The personal depression manifested itself in chemical dependency. Peter Lorre was afflicted with the curse of narcotic drug addiction for most of his adult life. The destructive habit ruined his health and cast a large shadow over his life. Along the way, there were three marriages and a late child, Catherine born in 1953 when the actor was 47 years old.

The actor�s health and career rapidly declined before his beloved daughter became a teenager. In the end, Lorre became a nostalgia buff about his own career as he released his loose grip on mortality while only in his fifties. The emerging pop culture of the 1960�s became an alien existence that the once worldly, but fading Lorre simply couldn�t fathom.

Peter Lorre�s life in his various faces; actor, husband, father, intellectual, friend, pop culture icon and tragic figure is given extraordinary tribute in Stephen Youngkin�s superbly detailed biography.  —   Reviewed by Alan Rode, a founding member of the Film Noir Foundation, a film critic and a writer living in Los Angeles; May 29, 2006


Magill Book Reviews:

A huge biography of one of the world's most fascinating film stars, Peter Lorre.

Peter Lorre's voice and image are universally known, seemingly from birth. The comic, creepy accent and half-lidded pop-eyes that were so easily appropriated by Saturday morning cartoonists and advertising copywriters found their way into preschool pop culture half a century after their first film appearance as a psychopathic serial child killer. Not that he was ever portrayed as such on a box of cereal, his persona, nevertheless, hinted at unimaginable childhood fears. The irony was on purpose. Lorre's acting career was built on his ability to make a profoundly evil interior masked with a smile that was sweet and not at all guileless.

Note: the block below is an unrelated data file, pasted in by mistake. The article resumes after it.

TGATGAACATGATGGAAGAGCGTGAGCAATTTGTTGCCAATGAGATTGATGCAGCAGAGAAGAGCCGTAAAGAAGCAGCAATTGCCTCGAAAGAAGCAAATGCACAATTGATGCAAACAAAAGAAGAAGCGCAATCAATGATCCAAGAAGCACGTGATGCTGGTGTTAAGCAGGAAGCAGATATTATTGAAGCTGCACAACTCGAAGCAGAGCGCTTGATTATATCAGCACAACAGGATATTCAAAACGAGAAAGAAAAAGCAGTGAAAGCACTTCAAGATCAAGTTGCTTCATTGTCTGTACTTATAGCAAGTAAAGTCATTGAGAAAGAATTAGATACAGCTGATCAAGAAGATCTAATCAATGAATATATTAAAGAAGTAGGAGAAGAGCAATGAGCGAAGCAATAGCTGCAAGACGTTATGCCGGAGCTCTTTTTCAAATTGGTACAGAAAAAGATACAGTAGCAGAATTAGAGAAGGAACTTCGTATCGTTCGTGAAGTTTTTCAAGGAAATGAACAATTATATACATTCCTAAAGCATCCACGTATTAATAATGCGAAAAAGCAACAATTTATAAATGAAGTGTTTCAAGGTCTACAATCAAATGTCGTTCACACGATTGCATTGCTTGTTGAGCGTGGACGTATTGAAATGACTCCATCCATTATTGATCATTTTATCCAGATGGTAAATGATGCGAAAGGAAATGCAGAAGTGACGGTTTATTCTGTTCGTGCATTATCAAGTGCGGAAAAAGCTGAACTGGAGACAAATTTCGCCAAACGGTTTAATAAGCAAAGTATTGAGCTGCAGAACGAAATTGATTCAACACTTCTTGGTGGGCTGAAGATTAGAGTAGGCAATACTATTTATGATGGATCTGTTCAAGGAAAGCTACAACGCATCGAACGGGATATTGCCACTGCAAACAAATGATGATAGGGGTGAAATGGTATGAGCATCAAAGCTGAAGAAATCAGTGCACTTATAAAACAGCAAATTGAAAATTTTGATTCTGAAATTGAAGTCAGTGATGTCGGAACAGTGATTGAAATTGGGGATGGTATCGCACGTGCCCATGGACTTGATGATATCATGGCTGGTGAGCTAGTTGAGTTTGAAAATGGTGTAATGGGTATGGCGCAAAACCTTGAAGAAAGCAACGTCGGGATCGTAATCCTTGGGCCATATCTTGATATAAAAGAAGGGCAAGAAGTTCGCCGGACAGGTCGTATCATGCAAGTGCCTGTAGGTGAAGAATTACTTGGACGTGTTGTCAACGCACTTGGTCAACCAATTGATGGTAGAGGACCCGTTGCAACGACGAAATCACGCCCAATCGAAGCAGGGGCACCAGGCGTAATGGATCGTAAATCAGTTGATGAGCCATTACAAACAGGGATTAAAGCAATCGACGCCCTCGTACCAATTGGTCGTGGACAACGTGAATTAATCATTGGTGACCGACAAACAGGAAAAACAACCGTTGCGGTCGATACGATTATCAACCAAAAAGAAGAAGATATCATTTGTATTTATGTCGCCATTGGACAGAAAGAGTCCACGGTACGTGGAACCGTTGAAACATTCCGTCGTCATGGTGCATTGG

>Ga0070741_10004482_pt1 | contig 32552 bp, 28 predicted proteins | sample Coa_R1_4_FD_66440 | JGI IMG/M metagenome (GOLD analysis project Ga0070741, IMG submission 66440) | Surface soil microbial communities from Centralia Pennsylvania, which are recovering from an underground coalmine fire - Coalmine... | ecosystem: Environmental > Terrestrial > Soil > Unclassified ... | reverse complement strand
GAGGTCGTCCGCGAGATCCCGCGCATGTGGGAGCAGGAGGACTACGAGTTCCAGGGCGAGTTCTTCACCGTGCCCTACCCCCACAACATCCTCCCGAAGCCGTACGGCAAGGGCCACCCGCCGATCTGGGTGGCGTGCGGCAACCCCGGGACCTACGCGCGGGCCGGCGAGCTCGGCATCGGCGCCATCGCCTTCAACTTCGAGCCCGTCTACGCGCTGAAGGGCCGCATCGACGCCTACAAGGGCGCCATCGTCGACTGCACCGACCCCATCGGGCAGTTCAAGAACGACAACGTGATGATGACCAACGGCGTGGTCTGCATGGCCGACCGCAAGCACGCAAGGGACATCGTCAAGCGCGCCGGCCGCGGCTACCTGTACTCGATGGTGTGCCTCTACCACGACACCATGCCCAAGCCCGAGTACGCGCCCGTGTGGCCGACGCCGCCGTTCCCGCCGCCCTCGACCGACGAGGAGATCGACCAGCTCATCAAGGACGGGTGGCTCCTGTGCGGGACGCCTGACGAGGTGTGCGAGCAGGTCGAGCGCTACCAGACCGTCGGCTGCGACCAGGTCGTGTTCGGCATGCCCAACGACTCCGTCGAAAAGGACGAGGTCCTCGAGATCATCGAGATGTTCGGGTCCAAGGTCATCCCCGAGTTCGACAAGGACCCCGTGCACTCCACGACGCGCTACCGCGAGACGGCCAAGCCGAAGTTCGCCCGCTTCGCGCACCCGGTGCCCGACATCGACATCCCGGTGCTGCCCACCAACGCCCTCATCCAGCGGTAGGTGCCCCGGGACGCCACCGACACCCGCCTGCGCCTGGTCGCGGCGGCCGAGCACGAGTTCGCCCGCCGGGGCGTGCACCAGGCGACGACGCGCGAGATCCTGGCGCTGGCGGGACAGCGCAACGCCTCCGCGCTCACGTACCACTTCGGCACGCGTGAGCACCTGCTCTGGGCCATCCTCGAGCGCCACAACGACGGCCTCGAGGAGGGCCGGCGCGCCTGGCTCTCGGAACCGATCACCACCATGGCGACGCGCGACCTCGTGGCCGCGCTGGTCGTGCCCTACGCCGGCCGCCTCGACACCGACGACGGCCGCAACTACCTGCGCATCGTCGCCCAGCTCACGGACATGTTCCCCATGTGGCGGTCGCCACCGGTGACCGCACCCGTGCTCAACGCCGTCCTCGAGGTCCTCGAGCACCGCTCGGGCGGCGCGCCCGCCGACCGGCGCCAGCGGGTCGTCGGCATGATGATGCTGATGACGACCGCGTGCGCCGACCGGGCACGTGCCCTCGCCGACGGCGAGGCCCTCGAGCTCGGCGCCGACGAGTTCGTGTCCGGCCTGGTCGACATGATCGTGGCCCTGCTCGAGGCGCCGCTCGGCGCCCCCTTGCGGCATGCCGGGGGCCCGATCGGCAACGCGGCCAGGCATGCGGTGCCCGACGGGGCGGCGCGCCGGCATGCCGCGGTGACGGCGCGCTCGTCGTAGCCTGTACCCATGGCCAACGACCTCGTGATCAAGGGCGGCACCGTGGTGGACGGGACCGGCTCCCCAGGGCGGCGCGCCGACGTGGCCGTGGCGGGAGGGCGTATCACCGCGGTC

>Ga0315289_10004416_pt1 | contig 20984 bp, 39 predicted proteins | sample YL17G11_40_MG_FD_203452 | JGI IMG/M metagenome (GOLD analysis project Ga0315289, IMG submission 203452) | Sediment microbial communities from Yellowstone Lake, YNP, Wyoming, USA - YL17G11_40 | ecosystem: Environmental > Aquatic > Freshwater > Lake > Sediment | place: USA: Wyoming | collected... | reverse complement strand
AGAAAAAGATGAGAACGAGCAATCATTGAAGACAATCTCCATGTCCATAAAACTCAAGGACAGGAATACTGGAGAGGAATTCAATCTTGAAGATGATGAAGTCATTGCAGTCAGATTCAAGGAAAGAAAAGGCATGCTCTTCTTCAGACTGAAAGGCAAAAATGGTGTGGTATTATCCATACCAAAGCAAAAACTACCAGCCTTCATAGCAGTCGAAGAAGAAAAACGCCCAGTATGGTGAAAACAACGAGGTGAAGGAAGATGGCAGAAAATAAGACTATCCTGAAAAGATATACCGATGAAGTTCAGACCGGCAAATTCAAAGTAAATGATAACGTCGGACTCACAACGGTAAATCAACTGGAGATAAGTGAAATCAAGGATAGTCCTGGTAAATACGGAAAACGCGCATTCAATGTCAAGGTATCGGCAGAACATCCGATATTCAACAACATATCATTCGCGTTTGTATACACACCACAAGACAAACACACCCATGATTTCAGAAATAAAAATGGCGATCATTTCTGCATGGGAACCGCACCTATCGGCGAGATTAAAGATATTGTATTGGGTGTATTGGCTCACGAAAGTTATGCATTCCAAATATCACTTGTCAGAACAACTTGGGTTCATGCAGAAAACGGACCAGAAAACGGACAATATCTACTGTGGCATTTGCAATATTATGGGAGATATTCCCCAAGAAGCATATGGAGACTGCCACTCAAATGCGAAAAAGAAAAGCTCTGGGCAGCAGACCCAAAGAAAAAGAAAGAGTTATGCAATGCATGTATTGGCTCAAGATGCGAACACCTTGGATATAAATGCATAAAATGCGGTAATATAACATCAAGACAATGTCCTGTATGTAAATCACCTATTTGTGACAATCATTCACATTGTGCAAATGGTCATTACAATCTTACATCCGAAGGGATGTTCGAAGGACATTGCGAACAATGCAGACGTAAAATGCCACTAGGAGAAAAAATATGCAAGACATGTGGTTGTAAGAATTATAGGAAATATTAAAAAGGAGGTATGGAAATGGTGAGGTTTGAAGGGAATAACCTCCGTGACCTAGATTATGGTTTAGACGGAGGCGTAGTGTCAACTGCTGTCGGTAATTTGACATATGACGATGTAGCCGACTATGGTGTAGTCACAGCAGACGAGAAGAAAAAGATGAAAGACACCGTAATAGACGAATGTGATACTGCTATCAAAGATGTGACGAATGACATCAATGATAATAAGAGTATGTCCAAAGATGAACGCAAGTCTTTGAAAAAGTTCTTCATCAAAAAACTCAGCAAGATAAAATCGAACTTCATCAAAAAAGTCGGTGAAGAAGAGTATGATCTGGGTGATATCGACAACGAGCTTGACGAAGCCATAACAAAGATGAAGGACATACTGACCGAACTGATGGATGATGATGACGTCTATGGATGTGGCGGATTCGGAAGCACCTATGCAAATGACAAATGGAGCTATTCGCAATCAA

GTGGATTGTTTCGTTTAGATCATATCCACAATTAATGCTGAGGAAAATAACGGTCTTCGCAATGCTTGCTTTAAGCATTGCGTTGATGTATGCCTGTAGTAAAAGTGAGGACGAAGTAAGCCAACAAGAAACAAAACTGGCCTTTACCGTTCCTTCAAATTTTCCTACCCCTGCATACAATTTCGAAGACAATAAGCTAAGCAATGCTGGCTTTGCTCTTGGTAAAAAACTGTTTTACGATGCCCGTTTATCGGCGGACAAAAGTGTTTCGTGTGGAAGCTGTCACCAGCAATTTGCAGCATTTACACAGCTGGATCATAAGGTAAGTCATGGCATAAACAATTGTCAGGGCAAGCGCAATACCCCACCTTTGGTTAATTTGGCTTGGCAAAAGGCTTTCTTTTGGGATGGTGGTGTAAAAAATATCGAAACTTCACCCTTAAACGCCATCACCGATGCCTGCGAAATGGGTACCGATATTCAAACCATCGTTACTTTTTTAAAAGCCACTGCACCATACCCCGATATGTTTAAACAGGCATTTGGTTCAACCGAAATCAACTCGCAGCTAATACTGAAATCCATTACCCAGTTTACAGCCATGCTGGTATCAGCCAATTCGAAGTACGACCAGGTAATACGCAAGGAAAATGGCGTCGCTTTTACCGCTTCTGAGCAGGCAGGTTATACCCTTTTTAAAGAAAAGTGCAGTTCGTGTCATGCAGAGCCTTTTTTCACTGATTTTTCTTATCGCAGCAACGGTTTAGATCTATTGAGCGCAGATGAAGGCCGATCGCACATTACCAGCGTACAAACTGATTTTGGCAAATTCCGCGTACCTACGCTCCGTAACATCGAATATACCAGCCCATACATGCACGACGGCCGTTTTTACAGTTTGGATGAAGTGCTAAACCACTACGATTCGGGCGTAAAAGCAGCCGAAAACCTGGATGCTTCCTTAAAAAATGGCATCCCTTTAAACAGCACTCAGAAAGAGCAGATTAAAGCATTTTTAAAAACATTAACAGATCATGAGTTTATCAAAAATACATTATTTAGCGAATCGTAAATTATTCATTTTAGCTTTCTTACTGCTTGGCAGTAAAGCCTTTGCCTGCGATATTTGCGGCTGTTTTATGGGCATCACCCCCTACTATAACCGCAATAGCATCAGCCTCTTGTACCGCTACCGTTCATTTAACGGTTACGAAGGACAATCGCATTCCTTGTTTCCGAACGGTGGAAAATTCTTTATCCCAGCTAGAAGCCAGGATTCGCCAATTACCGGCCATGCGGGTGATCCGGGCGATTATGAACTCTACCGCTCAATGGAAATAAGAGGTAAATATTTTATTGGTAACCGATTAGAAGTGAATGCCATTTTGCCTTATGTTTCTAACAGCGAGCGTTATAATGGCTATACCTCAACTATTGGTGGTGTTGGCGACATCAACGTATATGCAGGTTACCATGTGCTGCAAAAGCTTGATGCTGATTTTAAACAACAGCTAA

Stephen D. Youngkin is a gifted compiler of detail, and he has spent a good part of his adult life gathering up all things Peter Lorre. The Lost One: A Life of Peter Lorre would have simply sunk under the load of so much tangential information if Youngkin had not exercised considerable wisdom in allowing only such detail as the narrative could support. Even so, there are 125 pages of back matter, not including the index. The notes are worth perusing for the trimmed bits, such as the fate of Lorre's young daughter, orphaned by the death of his third wife and adopted by his second.

The author is also careful to avoid over documenting the filming of The Maltese Falcon (1941) and Casablanca (1942), which are thoroughly covered elsewhere, and to concentrate on Lorre's relationships with such differing personalities as Berthold Brecht, Humphrey Bogart, and Burl Ives. Youngkin explores Lorre's gifted acting, evident even in the typecast roles that made up the bulk of his screen credits, and his nearly lifelong dependence on morphine. Youngkin forcefully raises the stature of this underrated actor.  —   Reviewed by Janet Alice Long; November, 2006




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The Lost One: A Life of Peter Lorre (2005) by Stephen Youngkin – now in its third printing and winner of the Rondo Award for "Best Book of 2005" – is available in bookstores everywhere, as well as these on-line merchants.

The Films of Peter Lorre (1982), also by Youngkin, is out of print, but copies may be purchased through Amazon and Barnes & Noble below. Interested in Lorre's radio and television performances? Check out Radio Showcase and Movies Unlimited. Netflix has Lorre movies for rent.

U.S. Amazon – Soft-bound
Amazon U.S. – Hard-Cover

Amazon Canada – Hard-Cover
Amazon Canada – Soft-bound

Amazon U.K. – Soft-bound
Amazon U.K. – Hard-Cover

University Press of Kentucky
Overstock.com
Books-A-Million
Barnes & Noble – Nook and Hard-bound